5 Ways To Get Hurt (Or Die) On A Motorcycle

5 Ways To Get Hurt on a Motorcyle

With huge power to weight ratios, extreme grip and none of the protection, stability and size our 4-wheeled counterparts enjoy, riding a motorcycle is a dangerous activity. In fact, you are 27 times more likely to die in a motorcycle crash than you are in a car one. Despite the dangers, there are many things riders can do to lower their propensity for an accident or crash, but here are our top 5 mistakes we see riders making that usually (eventually) lead to getting hurt on two wheels:

Riding The Wrong Machine

The best bike for you to ride is one that matches closely your current skill & experience level. If you are a brand new rider and sat on a motorcycle for the first time ever during your 2-day MTC course, you are at level 1, so buy a bike that is also at this level. This would mean a similar machine to the one you did the MTC on (small, lightweight, around 250cc, preferably second hand). Matching your machine to your skill level will give you confidence more quickly as they are easier to handle and control and you won’t scare yourself silly when you get on the power. They are also cheap to run and insure and it doesn’t matter too much if you drop / scrape / scratch them (which you almost certainly will do being a new rider on a new bike). The bigger the gap between your skill level and the level of motorcycle means the greater your chances of getting hurt, so be sensible and match your machine to your level as a rider. As your skill / experience level increases, so also will the size and power of the bikes you ride.

Drinking and Riding

If you look at motorcycle accident statistics for any state, for any year, you’ll see that drinking and riding is a really popular way to kill yourself. You can get around this particular problem by simply not doing it. Period. If you only have one golden rule in your life that is unwavering and uncompromising, make it this one. Even one beer is too much. Alcohol slows our reaction times and worst of all impairs our judgement. It makes us less alert, more unstable and impairs our vision. Be a responsible rider and don’t drink and ride. This can be difficult when bars and even motorcycle dealerships offer beers-n-bikes deals to incoming riders, but either stick to soft drinks or simply avoid rideouts to those places where the temptation or peer pressure to drink alcohol is strong.

Unsafe Use Of Speed

Excess speed is a contributing factor in many motorcycle accidents. Simply put, the bike was going too fast for the rider to react and avoid an accident, and too fast for other road users to see and react to them. The most horrifying excess speed I see is freeway lane-splitting. Riding at 60mph through congested traffic that’s all doing 5mph is pure lunacy. If anyone nips out (which they do here – A LOT) you physically can’t stop the bike in time and you have no escape route. The only thing you can do is t-bone into the side of them and it’s game over. Let road, traffic and weather conditions adjust your speed to ensure the speed you are riding at is the correct one. If it’s busy, poor tarmac and/or raining then these are indicators to slow down.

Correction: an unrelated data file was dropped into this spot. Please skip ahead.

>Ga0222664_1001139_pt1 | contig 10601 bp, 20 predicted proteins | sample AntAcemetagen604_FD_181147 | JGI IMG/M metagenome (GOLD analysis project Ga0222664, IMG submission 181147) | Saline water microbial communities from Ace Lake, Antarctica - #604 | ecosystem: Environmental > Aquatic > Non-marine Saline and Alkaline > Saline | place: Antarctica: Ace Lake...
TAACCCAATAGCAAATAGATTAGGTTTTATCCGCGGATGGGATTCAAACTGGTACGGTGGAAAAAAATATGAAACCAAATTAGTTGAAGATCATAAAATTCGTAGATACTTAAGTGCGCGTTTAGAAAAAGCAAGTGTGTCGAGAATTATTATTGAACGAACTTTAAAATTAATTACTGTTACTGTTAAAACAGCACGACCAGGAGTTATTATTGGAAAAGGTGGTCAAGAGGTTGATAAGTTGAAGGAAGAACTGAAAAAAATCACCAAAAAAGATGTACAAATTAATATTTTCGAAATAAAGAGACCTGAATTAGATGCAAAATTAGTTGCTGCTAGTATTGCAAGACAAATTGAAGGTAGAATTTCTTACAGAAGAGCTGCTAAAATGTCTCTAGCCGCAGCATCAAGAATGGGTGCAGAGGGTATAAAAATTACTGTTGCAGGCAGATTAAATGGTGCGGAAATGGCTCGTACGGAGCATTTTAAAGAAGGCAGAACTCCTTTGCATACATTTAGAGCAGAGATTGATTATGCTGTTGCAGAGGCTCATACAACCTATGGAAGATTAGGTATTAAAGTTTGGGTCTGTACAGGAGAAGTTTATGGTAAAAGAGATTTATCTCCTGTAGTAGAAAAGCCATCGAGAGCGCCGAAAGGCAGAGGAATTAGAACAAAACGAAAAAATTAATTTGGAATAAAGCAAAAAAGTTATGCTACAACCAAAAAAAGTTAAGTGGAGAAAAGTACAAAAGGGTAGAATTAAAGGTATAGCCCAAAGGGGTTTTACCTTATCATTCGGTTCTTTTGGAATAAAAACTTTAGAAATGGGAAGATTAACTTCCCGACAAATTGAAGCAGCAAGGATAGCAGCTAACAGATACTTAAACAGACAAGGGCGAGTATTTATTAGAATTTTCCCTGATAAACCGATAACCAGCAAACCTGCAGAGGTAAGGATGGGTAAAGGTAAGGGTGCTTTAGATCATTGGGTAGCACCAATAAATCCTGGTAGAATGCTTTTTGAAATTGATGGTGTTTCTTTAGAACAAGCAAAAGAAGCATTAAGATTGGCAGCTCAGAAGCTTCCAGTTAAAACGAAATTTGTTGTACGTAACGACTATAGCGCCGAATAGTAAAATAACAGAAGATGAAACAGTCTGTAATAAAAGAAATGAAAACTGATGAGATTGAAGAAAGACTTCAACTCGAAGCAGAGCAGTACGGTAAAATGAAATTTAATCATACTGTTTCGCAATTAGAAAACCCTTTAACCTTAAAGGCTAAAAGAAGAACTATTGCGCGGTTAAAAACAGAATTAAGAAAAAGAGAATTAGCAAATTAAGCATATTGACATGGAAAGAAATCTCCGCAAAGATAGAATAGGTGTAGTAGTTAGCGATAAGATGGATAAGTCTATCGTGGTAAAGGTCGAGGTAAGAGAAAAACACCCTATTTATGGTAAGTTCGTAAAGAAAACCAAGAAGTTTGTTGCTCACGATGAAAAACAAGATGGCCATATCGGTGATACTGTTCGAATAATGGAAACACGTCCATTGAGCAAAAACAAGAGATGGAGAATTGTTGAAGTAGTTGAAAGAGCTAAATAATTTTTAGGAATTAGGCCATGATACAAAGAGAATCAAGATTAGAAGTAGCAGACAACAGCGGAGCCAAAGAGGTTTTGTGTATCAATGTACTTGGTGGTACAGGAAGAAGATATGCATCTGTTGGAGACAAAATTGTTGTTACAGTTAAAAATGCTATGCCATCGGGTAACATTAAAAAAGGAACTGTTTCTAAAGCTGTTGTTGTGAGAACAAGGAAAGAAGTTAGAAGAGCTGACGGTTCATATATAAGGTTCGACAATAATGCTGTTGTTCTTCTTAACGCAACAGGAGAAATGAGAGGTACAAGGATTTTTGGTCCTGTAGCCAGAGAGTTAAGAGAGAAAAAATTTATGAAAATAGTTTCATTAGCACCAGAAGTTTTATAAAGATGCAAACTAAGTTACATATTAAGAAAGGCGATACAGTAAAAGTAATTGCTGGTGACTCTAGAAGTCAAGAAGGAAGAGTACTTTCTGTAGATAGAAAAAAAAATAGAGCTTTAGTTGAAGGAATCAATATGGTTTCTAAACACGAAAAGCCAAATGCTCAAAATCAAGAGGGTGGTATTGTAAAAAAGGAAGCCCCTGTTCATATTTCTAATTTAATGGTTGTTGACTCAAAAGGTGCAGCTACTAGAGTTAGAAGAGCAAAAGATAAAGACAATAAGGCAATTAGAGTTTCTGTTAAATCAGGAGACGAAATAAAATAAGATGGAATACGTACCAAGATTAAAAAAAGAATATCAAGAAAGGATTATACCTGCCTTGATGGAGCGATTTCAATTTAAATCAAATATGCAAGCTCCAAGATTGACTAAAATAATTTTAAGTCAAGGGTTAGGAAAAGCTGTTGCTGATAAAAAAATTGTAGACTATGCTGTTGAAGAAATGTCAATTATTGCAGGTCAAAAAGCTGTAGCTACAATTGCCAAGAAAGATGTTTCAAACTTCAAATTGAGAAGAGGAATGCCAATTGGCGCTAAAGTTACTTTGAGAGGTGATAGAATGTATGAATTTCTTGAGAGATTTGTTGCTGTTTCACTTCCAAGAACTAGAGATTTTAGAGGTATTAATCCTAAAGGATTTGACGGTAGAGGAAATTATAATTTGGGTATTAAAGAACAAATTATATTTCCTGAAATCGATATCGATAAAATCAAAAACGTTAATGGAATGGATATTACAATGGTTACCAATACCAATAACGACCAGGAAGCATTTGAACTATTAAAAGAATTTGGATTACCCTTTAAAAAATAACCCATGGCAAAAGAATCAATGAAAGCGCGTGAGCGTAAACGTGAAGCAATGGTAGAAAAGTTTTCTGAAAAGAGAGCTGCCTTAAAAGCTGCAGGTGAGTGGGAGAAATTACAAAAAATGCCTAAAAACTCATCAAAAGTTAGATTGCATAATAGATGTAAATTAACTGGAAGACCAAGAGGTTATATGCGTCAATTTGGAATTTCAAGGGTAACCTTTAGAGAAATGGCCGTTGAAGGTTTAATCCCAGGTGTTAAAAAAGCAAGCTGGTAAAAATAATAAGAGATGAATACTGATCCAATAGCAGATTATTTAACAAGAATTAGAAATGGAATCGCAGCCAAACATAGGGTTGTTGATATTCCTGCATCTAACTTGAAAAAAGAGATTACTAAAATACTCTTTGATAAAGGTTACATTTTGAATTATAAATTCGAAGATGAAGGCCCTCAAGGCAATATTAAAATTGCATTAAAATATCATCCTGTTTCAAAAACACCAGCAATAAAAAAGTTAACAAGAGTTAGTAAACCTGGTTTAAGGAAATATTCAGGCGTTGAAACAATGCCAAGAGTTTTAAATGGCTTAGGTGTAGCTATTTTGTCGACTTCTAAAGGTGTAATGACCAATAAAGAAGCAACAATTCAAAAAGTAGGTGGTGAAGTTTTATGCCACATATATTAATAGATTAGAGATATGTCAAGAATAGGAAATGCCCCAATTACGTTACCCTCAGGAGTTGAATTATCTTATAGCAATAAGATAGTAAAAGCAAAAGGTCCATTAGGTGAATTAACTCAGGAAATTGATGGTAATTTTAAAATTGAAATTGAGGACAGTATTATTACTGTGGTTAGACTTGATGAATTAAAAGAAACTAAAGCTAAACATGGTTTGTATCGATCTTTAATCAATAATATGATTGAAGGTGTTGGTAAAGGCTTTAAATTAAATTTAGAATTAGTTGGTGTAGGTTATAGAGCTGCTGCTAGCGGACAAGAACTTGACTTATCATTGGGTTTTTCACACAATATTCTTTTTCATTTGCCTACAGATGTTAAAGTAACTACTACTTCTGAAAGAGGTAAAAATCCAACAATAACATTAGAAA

Thinking Rider Training Isn’t Needed

Riding a motorcycle is like playing an instrument. It’s a skill that takes a lot of time, energy and practice to get really, really good at. The thought that “I’m a good car driver which automatically means I am a good motorcycle rider” is one that catches a lot of people out as riding is a very different discipline to driving. Rider training and coaching can increase your skills, your confidence and your enjoyment so should be considered a wise investment. Don’t think that the 2-day MTC class is sufficient. It’s not. Riding small machines at 15mph around a private parking lot gives you none of the skills needed for riding much larger, far more powerful machines on busy LA roads and freeways. Don’t be so arrogant to think you know it all. I’ve been riding 20 years and I still learn new things every time I’m on the bike. If you are an older rider getting back into it after a long break, your skills will have decreased and you’ll be very rusty. The size, power and weight of modern machines will take you by surprise. Re-orientate your skills and knowledge by taking a rider course at a local school. If you are a new rider, recognize that you have a lot to learn to ride modern motorcycles properly and roadcraft on a bike is a very different world to that in a car. These skills take time to build up and if they lower your propensity for an accident, it is worth making the effort and investment to get there.

Not Gearing Up

It can be really hot here in SoCal. Wearing leathers and other layer upon layer of bike gear is uncomfortable and sticky as hell. But it’s no less dangerous just because the sun is shining… Rather than thinking what a pain, hassle and expense it all is, or thinking you are some sort of accident-avoiding, motorcycling messiah, ask yourself this question: “If I were to have an accident – what would I want to be wearing”. Jeans, tshirt and sneakers? Or armored jacket, boots, gloves, full face helmet and riding pants? Road rash (sliding along the road on your skin) HURTS. Broken bones HURT. Blood loss and head injuries will kill you. If the only protection you have is the gear you are wearing, then invest in some protection and gear up.

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